The weaving of threads figures prominently in the work of Cecilia Vicuña. (I once saw her fill an art gallery with hundreds, thousands of feet of yarn, weaving the space into a kind of fractal maze.) She notes that sutra, a sacred text, and suture, a sewing together, derive from the Sankrit root for thread. She quotes the Kogi: “The spindle is the axis of the world and to weave is to think”; “Thoughts are threads and the strand we spin is our thought.” She says, “The sum total of our thoughts creates the world” (1997: 98; 33).
World and person are woven of threads of thought, of language.
“I” is the subject of a sentence. Linguist/psychoanalyst Julia Kristeva says, “the ego constitutes itself only through the operating consciousness at the time of predication; the subject is merely the subject of predication, of judgment, of the sentence” (1980:130). The “I” exists in utterance. It is persistent because we never shut up, but I is not constant because there are spaces between words. I is rhythmical, musical, as are its troubles, its neuroses, its stories, its insisting.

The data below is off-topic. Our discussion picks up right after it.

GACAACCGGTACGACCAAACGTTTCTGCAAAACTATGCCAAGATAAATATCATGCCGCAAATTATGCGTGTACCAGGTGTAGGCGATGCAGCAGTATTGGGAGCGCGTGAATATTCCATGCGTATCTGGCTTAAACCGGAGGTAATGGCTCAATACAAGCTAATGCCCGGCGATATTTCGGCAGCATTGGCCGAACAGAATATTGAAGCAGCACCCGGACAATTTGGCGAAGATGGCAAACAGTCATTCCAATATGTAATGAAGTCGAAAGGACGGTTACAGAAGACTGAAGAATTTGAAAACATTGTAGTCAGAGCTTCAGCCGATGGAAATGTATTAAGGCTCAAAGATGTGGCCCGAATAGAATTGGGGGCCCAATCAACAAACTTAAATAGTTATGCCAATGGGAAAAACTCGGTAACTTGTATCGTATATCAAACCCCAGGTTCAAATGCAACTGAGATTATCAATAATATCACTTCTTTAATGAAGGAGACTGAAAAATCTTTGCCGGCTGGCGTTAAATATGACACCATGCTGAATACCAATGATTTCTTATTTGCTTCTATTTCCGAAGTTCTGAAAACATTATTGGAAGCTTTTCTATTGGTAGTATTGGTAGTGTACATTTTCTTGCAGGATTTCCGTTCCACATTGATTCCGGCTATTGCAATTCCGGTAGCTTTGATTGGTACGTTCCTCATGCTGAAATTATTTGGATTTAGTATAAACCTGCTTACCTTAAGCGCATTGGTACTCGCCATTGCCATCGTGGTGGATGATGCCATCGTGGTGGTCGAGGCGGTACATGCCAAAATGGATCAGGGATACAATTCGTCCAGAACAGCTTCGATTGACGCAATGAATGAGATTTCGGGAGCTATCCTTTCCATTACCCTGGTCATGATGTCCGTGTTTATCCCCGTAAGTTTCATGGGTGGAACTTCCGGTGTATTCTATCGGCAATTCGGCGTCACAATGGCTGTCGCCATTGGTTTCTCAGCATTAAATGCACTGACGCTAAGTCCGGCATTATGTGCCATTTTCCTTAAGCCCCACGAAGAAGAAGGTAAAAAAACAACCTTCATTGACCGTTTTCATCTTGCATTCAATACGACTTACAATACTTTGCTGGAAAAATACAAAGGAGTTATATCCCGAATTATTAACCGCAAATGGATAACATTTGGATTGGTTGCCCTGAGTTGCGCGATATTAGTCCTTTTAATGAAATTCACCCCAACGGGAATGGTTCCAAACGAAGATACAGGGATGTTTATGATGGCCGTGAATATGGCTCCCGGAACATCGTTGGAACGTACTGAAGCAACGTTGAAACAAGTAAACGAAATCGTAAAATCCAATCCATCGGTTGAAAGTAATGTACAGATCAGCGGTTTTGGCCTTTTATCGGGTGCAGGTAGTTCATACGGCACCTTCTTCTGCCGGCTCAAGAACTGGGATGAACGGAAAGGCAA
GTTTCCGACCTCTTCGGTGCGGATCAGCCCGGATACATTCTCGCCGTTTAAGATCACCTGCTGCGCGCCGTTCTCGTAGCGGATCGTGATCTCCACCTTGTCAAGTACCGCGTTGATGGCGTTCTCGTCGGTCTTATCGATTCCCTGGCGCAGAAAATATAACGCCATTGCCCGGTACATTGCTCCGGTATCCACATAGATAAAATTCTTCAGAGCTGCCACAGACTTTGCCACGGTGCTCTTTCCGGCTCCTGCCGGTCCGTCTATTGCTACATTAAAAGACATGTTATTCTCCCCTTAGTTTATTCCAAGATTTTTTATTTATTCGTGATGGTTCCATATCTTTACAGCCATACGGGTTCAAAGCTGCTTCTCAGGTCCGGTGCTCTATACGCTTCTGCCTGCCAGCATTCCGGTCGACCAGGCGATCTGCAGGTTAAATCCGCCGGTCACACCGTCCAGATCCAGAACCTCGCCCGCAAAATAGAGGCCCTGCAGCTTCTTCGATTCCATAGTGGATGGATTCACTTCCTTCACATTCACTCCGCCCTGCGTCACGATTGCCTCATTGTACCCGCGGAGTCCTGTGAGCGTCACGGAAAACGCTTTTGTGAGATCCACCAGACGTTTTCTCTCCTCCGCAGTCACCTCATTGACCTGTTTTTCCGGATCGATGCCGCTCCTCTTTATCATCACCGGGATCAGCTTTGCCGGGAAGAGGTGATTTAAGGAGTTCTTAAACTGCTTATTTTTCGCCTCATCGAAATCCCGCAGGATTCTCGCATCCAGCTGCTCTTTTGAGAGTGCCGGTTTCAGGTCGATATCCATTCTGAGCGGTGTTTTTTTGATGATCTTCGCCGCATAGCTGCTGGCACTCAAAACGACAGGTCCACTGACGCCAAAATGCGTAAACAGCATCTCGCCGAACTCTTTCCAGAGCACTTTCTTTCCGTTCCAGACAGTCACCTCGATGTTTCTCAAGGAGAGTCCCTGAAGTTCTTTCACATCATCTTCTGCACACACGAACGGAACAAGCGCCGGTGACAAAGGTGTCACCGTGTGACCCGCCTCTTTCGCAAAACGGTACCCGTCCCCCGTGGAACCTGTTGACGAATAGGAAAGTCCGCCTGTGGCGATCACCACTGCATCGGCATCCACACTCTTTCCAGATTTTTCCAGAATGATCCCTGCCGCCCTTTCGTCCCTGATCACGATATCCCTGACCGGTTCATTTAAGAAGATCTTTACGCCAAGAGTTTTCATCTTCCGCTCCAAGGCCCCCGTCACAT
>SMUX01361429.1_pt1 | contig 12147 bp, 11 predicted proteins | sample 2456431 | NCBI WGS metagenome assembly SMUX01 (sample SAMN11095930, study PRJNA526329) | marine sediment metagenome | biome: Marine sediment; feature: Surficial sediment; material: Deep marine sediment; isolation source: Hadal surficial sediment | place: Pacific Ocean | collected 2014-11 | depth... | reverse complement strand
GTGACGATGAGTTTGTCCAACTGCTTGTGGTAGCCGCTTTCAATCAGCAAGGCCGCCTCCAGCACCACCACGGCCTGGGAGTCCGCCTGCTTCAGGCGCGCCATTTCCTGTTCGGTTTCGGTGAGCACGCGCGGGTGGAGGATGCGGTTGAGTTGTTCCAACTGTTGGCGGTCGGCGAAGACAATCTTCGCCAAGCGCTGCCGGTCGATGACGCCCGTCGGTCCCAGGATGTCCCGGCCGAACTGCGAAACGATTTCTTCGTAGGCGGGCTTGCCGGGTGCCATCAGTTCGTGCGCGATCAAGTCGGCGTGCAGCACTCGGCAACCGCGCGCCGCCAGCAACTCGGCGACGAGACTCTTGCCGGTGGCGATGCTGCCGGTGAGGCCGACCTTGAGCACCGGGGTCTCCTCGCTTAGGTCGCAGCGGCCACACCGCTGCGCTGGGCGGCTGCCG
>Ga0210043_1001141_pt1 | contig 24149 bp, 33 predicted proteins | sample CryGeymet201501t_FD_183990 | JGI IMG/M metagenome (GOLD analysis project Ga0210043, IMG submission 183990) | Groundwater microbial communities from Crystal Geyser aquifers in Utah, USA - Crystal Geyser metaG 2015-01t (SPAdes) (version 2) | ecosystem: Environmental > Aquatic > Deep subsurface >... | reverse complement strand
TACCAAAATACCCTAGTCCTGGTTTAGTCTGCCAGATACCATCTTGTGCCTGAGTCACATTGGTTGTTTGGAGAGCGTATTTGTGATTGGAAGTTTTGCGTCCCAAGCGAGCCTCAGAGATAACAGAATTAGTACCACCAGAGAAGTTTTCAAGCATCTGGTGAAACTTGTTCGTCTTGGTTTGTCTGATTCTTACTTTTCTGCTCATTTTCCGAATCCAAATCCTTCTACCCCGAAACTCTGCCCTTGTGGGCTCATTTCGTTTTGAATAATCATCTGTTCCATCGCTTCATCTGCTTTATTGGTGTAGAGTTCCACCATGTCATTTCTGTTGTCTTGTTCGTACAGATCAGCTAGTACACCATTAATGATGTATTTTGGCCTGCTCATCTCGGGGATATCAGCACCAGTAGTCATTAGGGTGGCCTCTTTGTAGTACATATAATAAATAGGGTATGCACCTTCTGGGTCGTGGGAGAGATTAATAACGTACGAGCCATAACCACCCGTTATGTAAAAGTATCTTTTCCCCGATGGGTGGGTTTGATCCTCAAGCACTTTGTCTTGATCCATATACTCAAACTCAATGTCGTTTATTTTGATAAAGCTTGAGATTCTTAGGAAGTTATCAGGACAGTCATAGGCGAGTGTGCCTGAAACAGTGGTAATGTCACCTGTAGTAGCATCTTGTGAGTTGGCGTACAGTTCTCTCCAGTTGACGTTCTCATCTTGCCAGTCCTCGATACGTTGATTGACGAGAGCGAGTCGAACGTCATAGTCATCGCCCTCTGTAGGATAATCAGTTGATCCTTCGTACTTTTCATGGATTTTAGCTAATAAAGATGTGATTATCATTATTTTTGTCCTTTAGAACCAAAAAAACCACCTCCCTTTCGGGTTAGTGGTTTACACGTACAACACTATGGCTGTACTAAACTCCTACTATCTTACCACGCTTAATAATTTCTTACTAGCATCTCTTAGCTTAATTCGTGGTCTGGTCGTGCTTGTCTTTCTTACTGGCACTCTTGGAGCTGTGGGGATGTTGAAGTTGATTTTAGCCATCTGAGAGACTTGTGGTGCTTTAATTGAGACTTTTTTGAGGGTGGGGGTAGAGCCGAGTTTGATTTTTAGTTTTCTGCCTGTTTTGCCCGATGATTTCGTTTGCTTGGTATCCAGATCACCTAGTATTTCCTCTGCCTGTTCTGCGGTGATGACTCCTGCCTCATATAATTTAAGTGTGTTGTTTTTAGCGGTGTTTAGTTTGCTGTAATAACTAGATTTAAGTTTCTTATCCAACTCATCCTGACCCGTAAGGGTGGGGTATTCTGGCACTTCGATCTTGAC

That language constitutes person was teased out of Marx by his latter day interpreter Louis Althusser, who pointed out in the 1960s that just as the government, the courts, the police, and the law “reproduce” (create, shape, and maintain) the material means of production (property, capital, industry, etc.) so the church, the schools, the family, media and the arts reproduce the person-as-worker or ideal subject for the given relations of production. A set of relations is an ideology, a vocabulary, a language. Language is mutable.
Allen Ginsberg used to say, “a change of poem is a change of mind.” A change of mind is a change of reality. William Carlos Williams said the purpose of poetry is to move the century forward a few inches. In his Investigative Poetry, Ed Sanders says that lawyers have an expression when they are trying an important case. They say they are “making law.” He says that in a similar way poets “make reality” (9).
Kristeva speaks of poetic language. By this she means language that calls attention to itself as such. The elements of poetic language — rhythm, vowel music, alliteration, perhaps rhyme — destabilize consensus reality. “Musicalization pluralizes meaning,” she says (1986: 116). Rhythm, rhyme, music in language trouble structures of meaning, including the meaning subject. This is why, in periods of great social turmoil and change, poetry or literary language goes musical. (One example would be the sound experiments of the Russian Futurists at the time of the Russian Revolution.) “The poetic function . . . makes of what is known as ‘literature’ . . . the very place where social code is destroyed and renewed” (Kristeva 1980:132).